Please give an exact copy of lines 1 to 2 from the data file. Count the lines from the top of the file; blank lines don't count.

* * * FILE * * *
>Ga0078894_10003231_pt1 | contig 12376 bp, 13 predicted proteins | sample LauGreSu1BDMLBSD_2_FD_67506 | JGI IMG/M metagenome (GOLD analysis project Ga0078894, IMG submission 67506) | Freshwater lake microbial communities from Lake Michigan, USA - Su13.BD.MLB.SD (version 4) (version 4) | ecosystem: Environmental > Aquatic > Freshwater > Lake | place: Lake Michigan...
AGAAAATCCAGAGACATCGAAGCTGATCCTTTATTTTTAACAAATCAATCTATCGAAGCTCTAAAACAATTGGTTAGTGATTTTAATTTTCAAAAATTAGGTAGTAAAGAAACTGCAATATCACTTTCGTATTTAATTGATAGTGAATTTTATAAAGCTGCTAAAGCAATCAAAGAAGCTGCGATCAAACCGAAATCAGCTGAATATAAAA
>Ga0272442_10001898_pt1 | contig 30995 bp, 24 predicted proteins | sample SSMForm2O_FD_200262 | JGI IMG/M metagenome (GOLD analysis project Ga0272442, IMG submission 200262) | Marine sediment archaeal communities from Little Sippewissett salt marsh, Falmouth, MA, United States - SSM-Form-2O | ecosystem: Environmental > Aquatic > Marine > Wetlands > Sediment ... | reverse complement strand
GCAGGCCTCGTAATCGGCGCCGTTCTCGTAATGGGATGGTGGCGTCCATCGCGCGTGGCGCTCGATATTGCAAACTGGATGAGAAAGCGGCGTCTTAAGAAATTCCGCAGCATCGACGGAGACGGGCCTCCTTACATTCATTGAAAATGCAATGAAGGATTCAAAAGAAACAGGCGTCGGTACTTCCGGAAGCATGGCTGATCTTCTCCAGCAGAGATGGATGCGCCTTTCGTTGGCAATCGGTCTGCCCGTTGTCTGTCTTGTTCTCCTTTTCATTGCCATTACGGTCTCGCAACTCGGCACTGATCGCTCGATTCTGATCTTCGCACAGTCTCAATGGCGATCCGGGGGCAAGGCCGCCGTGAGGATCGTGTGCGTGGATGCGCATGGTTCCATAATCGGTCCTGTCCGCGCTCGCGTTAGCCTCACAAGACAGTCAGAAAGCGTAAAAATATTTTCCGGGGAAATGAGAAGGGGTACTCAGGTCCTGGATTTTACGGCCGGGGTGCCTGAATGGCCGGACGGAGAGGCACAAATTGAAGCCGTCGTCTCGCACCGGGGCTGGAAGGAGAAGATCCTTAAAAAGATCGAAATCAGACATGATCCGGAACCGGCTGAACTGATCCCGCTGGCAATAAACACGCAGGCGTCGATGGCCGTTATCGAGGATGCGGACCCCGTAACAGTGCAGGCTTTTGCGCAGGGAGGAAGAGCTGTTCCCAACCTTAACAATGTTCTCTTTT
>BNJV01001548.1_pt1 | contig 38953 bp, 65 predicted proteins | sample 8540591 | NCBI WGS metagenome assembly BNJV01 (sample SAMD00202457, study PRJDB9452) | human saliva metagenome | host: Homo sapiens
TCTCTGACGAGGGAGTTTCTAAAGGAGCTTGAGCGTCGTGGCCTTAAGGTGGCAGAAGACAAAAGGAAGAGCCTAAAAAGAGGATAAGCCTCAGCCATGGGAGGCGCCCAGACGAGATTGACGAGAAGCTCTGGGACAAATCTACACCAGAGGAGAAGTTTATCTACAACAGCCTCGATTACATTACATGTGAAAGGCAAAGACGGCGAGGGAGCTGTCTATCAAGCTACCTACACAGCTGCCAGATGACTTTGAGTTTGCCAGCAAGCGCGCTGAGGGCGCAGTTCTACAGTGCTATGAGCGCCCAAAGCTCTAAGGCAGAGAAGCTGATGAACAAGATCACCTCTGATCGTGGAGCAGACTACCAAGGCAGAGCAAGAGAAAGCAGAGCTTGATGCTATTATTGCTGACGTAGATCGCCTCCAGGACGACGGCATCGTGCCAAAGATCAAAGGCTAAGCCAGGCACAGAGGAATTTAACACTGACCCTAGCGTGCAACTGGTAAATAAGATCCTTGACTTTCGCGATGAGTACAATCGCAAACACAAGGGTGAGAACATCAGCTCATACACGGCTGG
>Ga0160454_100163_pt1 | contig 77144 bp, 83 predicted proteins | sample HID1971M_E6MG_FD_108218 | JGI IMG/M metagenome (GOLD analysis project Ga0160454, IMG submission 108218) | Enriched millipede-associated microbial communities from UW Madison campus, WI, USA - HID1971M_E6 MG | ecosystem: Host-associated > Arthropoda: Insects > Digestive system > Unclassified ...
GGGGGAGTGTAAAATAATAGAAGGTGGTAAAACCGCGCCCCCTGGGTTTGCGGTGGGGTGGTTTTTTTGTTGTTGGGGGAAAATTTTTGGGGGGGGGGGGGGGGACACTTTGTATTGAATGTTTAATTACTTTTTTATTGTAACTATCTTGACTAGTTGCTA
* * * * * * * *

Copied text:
>Ga0078894_10003231_pt1 | contig 12376 bp, 13 predicted proteins | sample LauGreSu1BDMLBSD_2_FD_67506 | JGI IMG/M metagenome (GOLD analysis project Ga0078894, IMG submission 67506) | Freshwater lake microbial communities from Lake Michigan, USA - Su13.BD.MLB.SD (version 4) (version 4) | ecosystem: Environmental > Aquatic > Freshwater > Lake | place: Lake Michigan...
AGAAAATCCAGAGACATCGAAGCTGATCCTTTATTTTTAACAAATCAATCTATCGAAGCTCTAAAACAATTGGTTAGTGATTTTAATTTTCAAAAATTAGGTAGTAAAGAAACTGCAATATCACTTTCGTATTTAATTGATAGTGAATTTTATAAAGCTGCTAAAGCAATCAAAGAAGCTGCGATCAAACCGAAATCAGCTGAATATAAAA